A film review by Craig J. Koban September 1, 2009      

Rank:  #11

(500) DAYS OF SUMMER jjjj

2009, PG-13, 95 mins.

Tom: Joseph Gordon-Levitt / Summer: Zooey Deschanel / McKenzie: Geoffrey Arend / Rachel: Chloe Grace Moretz / Paul Matthew: Gray Gubler / Vance: Clark Gregg / Alis: Rachel Boston / Girl: Minka Kelly

Directed by Marc Webb / Screenplay by Scott Neustadter & Michael H. Weber

(500) DAYS OF SUMMER is a sublimely inventive and delightfully infectious romantic comedy, and one that deserves worthy comparisons to benchmark genre films like ANNIE HALL for how effectively it captures the romantic milieu of its time.  

Like Woody Allen’s lauded and Oscar accredited 1977 film, (500) DAYS OF SUMMER provocatively and deliciously turns a stale genre upside down on its tedious head:  It certainly has the requisite stock elements of what makes most rom-coms click: Two charming and attractive leads; the obligatory “meet-cute” between the two polar opposites, and then the trajectory of their budding love – warts and all.  Yet, what (500) DAYS OF SUMMER does better than just about any other recent rom-com is that…well…it does not profess to be for people that love rom-coms in general.  For fans of the genre hoping for a carefree and easy going love story on highly digestible autopilot, you will certainly find (500) DAYS OF SUMMER to be a highly acidic pill to swallow.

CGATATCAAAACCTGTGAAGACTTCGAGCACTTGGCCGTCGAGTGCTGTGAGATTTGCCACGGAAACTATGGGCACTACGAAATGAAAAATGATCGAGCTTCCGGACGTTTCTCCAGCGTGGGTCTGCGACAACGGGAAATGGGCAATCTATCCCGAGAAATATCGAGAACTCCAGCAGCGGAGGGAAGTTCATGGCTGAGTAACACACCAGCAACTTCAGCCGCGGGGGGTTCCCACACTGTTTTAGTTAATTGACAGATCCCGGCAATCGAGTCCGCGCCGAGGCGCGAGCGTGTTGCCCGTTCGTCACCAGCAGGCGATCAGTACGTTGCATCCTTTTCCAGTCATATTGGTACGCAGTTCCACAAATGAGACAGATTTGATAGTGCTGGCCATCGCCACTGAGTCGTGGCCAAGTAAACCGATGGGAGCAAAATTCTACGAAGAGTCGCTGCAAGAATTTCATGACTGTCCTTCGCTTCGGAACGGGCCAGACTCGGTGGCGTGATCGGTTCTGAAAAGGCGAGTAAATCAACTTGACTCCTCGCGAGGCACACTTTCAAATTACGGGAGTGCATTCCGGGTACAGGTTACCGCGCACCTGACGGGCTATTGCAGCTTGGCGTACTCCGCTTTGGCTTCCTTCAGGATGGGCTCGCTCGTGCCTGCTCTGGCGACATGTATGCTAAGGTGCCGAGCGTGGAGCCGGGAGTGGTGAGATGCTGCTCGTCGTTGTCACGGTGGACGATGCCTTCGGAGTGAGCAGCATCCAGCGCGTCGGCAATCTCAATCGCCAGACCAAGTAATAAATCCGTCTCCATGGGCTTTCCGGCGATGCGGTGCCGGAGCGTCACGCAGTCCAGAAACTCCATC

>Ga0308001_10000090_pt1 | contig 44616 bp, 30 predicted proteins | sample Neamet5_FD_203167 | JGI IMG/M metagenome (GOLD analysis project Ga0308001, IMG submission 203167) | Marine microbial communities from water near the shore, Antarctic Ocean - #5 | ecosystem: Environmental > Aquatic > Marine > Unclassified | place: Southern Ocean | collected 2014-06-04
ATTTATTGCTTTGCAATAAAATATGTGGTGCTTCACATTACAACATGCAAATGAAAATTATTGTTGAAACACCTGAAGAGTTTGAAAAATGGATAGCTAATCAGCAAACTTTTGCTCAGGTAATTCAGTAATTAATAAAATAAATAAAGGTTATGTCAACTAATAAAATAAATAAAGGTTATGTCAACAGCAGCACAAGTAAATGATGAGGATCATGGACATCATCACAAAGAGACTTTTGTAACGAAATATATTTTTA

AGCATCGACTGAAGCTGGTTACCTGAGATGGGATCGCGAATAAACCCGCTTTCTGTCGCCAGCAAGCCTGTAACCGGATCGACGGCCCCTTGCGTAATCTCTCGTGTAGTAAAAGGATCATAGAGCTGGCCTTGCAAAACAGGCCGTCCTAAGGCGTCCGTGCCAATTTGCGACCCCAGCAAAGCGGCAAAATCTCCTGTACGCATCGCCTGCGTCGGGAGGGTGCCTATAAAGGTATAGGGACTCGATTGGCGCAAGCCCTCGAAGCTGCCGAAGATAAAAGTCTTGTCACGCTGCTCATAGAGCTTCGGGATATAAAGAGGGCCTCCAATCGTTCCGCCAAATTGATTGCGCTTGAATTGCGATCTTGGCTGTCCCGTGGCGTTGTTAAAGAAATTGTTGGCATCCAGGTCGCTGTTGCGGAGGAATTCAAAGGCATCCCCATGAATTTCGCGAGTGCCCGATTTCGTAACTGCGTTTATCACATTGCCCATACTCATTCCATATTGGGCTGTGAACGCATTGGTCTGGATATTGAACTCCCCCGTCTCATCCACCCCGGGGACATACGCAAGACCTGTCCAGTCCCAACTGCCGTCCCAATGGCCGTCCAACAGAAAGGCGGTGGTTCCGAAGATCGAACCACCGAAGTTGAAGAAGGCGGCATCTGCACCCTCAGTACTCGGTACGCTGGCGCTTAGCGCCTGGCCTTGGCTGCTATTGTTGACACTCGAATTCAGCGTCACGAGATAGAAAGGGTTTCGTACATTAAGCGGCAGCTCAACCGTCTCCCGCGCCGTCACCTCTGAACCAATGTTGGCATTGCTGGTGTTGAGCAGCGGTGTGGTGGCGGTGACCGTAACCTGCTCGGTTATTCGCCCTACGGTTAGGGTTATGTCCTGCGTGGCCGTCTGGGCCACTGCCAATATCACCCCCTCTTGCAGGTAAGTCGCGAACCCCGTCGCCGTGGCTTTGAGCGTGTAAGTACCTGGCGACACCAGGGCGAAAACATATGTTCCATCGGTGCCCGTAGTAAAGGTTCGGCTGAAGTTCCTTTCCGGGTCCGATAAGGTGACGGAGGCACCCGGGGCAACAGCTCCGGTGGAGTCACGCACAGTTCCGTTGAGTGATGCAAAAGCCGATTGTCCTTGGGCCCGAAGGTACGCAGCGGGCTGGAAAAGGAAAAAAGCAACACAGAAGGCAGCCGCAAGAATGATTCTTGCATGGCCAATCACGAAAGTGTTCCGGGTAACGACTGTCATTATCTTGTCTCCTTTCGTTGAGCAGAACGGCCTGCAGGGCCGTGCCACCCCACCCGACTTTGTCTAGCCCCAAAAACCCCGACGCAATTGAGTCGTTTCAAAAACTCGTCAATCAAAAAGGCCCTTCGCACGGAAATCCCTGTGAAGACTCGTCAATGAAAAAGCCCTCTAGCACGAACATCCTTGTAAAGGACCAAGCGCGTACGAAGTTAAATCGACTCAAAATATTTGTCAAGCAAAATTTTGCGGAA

As for the rest of us – like yours truly – that have been desperately yearning for more out of this increasingly stale and repetitive genre – let’s all jump from our theatre seats and scream a joyous and collective “Oh, hells yeah!”